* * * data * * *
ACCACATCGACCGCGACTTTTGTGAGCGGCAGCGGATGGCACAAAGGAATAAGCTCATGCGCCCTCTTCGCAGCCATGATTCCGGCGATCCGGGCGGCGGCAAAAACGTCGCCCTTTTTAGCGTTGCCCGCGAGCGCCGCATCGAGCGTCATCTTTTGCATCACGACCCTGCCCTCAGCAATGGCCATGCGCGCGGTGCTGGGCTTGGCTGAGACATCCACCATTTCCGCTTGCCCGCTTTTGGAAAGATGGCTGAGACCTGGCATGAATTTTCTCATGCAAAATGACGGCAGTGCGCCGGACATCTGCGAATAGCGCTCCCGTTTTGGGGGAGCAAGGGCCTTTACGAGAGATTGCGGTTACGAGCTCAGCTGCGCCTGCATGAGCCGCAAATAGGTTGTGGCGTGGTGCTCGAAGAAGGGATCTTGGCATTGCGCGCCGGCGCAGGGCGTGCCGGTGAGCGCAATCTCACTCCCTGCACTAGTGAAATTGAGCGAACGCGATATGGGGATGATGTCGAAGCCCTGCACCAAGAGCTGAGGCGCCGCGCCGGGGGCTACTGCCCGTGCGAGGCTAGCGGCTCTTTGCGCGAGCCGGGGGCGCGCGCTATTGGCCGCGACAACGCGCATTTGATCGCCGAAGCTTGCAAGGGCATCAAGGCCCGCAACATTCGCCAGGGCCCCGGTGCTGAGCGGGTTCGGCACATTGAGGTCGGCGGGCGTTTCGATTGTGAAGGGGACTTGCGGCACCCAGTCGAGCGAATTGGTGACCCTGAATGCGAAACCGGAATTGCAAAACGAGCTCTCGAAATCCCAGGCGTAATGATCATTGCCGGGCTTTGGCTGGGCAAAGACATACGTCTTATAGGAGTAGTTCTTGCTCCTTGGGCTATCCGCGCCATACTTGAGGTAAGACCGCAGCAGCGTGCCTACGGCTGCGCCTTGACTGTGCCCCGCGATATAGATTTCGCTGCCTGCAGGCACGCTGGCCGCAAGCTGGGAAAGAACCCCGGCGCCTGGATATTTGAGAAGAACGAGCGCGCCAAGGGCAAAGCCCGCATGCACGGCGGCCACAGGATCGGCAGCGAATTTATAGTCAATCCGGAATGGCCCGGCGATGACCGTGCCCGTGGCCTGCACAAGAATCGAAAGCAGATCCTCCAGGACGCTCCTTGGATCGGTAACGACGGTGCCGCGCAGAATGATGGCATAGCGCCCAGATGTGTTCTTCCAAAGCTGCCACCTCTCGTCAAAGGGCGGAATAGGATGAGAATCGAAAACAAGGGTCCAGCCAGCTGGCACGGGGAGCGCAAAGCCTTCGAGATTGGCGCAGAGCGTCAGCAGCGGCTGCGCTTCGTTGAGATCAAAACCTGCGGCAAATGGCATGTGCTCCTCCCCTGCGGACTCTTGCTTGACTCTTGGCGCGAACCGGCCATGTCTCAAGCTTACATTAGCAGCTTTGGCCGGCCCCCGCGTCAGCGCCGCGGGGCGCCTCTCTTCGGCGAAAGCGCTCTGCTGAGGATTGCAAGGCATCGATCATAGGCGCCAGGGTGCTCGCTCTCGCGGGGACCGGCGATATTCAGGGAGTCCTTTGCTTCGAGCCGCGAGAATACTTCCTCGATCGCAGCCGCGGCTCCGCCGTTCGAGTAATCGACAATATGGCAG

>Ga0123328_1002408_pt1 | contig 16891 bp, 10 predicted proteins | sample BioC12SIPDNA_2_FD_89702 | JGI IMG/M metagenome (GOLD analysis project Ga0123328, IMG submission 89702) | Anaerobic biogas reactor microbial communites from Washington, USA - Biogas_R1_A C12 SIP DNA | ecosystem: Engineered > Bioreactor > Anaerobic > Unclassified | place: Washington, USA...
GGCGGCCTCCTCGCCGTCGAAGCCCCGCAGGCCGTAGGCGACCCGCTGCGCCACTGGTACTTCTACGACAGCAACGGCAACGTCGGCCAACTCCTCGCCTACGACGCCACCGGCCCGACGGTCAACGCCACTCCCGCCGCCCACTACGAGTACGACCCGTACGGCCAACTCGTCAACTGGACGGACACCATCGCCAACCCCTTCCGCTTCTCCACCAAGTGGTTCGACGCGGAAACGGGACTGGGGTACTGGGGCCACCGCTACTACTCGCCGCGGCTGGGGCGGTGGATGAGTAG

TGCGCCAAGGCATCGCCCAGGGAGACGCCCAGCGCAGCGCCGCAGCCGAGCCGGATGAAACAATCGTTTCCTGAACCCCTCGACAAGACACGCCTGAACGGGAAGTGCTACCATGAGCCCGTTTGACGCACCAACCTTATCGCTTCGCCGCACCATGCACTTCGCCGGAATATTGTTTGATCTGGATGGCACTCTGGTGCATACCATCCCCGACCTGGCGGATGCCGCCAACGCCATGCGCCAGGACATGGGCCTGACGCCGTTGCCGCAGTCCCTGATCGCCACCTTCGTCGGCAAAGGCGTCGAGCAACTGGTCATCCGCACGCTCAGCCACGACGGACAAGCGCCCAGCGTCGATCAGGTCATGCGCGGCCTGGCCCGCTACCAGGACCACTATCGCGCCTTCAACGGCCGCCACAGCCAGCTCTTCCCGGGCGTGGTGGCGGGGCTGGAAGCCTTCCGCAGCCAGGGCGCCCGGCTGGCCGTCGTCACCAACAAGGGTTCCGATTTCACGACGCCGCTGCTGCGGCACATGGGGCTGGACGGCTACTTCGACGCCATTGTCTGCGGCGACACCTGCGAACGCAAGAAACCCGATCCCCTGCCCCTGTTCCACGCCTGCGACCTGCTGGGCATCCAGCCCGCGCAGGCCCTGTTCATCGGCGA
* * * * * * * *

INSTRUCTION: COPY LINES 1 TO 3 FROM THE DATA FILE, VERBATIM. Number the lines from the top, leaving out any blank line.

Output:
ACCACATCGACCGCGACTTTTGTGAGCGGCAGCGGATGGCACAAAGGAATAAGCTCATGCGCCCTCTTCGCAGCCATGATTCCGGCGATCCGGGCGGCGGCAAAAACGTCGCCCTTTTTAGCGTTGCCCGCGAGCGCCGCATCGAGCGTCATCTTTTGCATCACGACCCTGCCCTCAGCAATGGCCATGCGCGCGGTGCTGGGCTTGGCTGAGACATCCACCATTTCCGCTTGCCCGCTTTTGGAAAGATGGCTGAGACCTGGCATGAATTTTCTCATGCAAAATGACGGCAGTGCGCCGGACATCTGCGAATAGCGCTCCCGTTTTGGGGGAGCAAGGGCCTTTACGAGAGATTGCGGTTACGAGCTCAGCTGCGCCTGCATGAGCCGCAAATAGGTTGTGGCGTGGTGCTCGAAGAAGGGATCTTGGCATTGCGCGCCGGCGCAGGGCGTGCCGGTGAGCGCAATCTCACTCCCTGCACTAGTGAAATTGAGCGAACGCGATATGGGGATGATGTCGAAGCCCTGCACCAAGAGCTGAGGCGCCGCGCCGGGGGCTACTGCCCGTGCGAGGCTAGCGGCTCTTTGCGCGAGCCGGGGGCGCGCGCTATTGGCCGCGACAACGCGCATTTGATCGCCGAAGCTTGCAAGGGCATCAAGGCCCGCAACATTCGCCAGGGCCCCGGTGCTGAGCGGGTTCGGCACATTGAGGTCGGCGGGCGTTTCGATTGTGAAGGGGACTTGCGGCACCCAGTCGAGCGAATTGGTGACCCTGAATGCGAAACCGGAATTGCAAAACGAGCTCTCGAAATCCCAGGCGTAATGATCATTGCCGGGCTTTGGCTGGGCAAAGACATACGTCTTATAGGAGTAGTTCTTGCTCCTTGGGCTATCCGCGCCATACTTGAGGTAAGACCGCAGCAGCGTGCCTACGGCTGCGCCTTGACTGTGCCCCGCGATATAGATTTCGCTGCCTGCAGGCACGCTGGCCGCAAGCTGGGAAAGAACCCCGGCGCCTGGATATTTGAGAAGAACGAGCGCGCCAAGGGCAAAGCCCGCATGCACGGCGGCCACAGGATCGGCAGCGAATTTATAGTCAATCCGGAATGGCCCGGCGATGACCGTGCCCGTGGCCTGCACAAGAATCGAAAGCAGATCCTCCAGGACGCTCCTTGGATCGGTAACGACGGTGCCGCGCAGAATGATGGCATAGCGCCCAGATGTGTTCTTCCAAAGCTGCCACCTCTCGTCAAAGGGCGGAATAGGATGAGAATCGAAAACAAGGGTCCAGCCAGCTGGCACGGGGAGCGCAAAGCCTTCGAGATTGGCGCAGAGCGTCAGCAGCGGCTGCGCTTCGTTGAGATCAAAACCTGCGGCAAATGGCATGTGCTCCTCCCCTGCGGACTCTTGCTTGACTCTTGGCGCGAACCGGCCATGTCTCAAGCTTACATTAGCAGCTTTGGCCGGCCCCCGCGTCAGCGCCGCGGGGCGCCTCTCTTCGGCGAAAGCGCTCTGCTGAGGATTGCAAGGCATCGATCATAGGCGCCAGGGTGCTCGCTCTCGCGGGGACCGGCGATATTCAGGGAGTCCTTTGCTTCGAGCCGCGAGAATACTTCCTCGATCGCAGCCGCGGCTCCGCCGTTCGAGTAATCGACAATATGGCAG

>Ga0123328_1002408_pt1 | contig 16891 bp, 10 predicted proteins | sample BioC12SIPDNA_2_FD_89702 | JGI IMG/M metagenome (GOLD analysis project Ga0123328, IMG submission 89702) | Anaerobic biogas reactor microbial communites from Washington, USA - Biogas_R1_A C12 SIP DNA | ecosystem: Engineered > Bioreactor > Anaerobic > Unclassified | place: Washington, USA...
GGCGGCCTCCTCGCCGTCGAAGCCCCGCAGGCCGTAGGCGACCCGCTGCGCCACTGGTACTTCTACGACAGCAACGGCAACGTCGGCCAACTCCTCGCCTACGACGCCACCGGCCCGACGGTCAACGCCACTCCCGCCGCCCACTACGAGTACGACCCGTACGGCCAACTCGTCAACTGGACGGACACCATCGCCAACCCCTTCCGCTTCTCCACCAAGTGGTTCGACGCGGAAACGGGACTGGGGTACTGGGGCCACCGCTACTACTCGCCGCGGCTGGGGCGGTGGATGAGTAG